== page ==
Steve Collett, Angler's Mail regular columnist, reveals his top 5 winter fishing tips. Please share this blog with your friends on Facebook and Twitter by clicking the icons above.

Collett

I AM not a great angler, by my own admission, but there is something I can stand up and be counted for nowadays and that’s my cold weather resilience.

I’m a World Champion at it, and as the weather gets worse, my fishing gets better – I don’t think its down to skill, it’s an ability to handle the cold and remain enthusiastic rather than lethargic.

I had a bit of fishing a few days ago with a pal of mine, only a friendly knock up between us, and it was freezing. I knew this and had prepared accordingly, my mate had just “put a few layers on” and come 1pm it showed, not only in our catches but he became close to submission just as my swim began to take off.

I had around 60-80 fish for around 3 kilos, my mate had four for barely a 100g, not down to my prowess as an awesome angler, just my preparation for cold weather fishing, and pleasure fishing in general, as it has to be just that – pleasure.

Next week we decided to try a bit of pike fishing, again a bit of fun. Well it was for me – my mate was shivering uncontrollably by 2.30pm and sat huddled in his chair and wouldn’t move, but most importantly he wouldn’t change rigs.

His reluctance to get out of his chair and make things happen meant that he caught nothing, and I had five pike up to 14-15lb. Nothing massive but it was fun, for me.

So without this blog sounding like a trumpet blowing exercise, there is reason for this ramble – and that’s to help you try and catch more this winter, and make your next outing a pleasure session, not an Arctic expedition.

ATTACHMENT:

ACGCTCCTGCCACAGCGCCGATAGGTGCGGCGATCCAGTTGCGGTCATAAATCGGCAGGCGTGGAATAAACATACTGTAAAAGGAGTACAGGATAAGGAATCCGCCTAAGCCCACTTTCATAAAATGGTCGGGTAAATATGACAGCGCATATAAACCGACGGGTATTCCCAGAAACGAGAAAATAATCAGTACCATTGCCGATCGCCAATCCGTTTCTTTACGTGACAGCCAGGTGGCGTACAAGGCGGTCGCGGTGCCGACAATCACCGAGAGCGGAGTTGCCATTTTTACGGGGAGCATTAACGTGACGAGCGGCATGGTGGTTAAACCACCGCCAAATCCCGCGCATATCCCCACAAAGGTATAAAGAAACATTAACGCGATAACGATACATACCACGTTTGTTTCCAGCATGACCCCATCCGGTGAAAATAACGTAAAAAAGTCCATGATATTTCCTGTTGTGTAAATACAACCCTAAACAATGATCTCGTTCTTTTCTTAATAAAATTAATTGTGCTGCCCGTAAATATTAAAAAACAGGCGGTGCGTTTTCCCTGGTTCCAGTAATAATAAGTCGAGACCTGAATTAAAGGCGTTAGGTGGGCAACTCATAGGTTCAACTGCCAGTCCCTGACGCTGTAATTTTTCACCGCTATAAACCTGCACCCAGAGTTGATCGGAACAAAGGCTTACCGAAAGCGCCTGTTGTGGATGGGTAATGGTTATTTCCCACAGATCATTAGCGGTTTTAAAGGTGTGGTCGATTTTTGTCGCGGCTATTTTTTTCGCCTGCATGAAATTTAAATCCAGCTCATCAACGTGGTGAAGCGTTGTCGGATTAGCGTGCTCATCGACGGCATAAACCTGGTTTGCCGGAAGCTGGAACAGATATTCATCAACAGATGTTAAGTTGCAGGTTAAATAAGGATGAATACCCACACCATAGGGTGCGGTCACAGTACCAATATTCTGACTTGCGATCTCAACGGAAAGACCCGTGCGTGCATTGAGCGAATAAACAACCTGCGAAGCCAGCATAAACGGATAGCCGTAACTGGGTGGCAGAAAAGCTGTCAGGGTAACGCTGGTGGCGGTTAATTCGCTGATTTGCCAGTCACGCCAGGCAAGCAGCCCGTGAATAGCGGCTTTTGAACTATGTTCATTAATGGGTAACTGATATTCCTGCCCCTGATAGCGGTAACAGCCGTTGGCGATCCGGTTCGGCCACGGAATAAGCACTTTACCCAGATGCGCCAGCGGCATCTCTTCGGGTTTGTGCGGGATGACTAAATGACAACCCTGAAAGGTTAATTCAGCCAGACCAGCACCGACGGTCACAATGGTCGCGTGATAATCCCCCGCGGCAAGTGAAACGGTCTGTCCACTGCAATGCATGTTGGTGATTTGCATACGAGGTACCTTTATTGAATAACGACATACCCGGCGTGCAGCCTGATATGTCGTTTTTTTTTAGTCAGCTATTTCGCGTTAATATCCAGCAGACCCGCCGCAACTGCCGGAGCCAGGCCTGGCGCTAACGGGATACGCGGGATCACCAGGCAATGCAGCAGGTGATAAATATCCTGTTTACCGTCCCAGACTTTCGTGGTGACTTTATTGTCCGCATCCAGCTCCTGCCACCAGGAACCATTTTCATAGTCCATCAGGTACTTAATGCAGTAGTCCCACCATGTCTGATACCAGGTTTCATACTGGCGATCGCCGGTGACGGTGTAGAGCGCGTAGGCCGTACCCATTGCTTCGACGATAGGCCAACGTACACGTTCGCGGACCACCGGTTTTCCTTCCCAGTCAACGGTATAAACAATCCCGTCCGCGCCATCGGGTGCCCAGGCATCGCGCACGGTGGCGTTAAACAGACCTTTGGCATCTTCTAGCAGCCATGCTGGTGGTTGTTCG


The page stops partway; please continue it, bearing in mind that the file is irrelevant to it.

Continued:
1. Wrap up warm

Start it with a hat, the most important piece of clothing. Obviously it becomes irrelevant if you are fishing in a Borat-style thong, so make sure your noggin is well insulated. Clothing is very important, make sure you layer up, and wear a high quality breathable suit – if you sweat carrying your gear to your peg, you will freeze later on.

 

2. Lighter hooks

It’s time to do away with the super spades and other gaffs that we have been using in the summer, only last week this slight change from a heavy gauge hook to a lighter pattern saved me from a blank and a welcome 2lb fish  graced my net, Always have a few hook lengths ready to save you fiddling around with cold hands.

 

3. Get ahead with a lead

When all else fails this time of year a simple bomb approach can make all the difference, with the fish being a little lethargic, a bomb in the middle seems to spark a bit of interest, and you can keep experimenting with the length of tail, even twitching it all the way back can produce. It also gives you a chance to warm up your hands.

 

4. Keep moving

That doesn’t mean pegs if you’re in a match! Just make sure you are doing something all of the time, as I have fell into the lazy trap myself, and just sat there wishing 3pm would come straight away regardless whether I have caught or not. If you keep moving, feeding, trying something else, you seem to make your swim happen, rather than waiting for it to happen.

 

5. High viz

Making sure a bait is very visible during the winter months can certainly put more fish in your net, it could be a speculative cast into the middle of the lake or river with a single grain of corn, or a pop-up piece of bread that can save a blank. So if all else fails, a high viz bait and a “lucky cast” is sometimes all you need.

 

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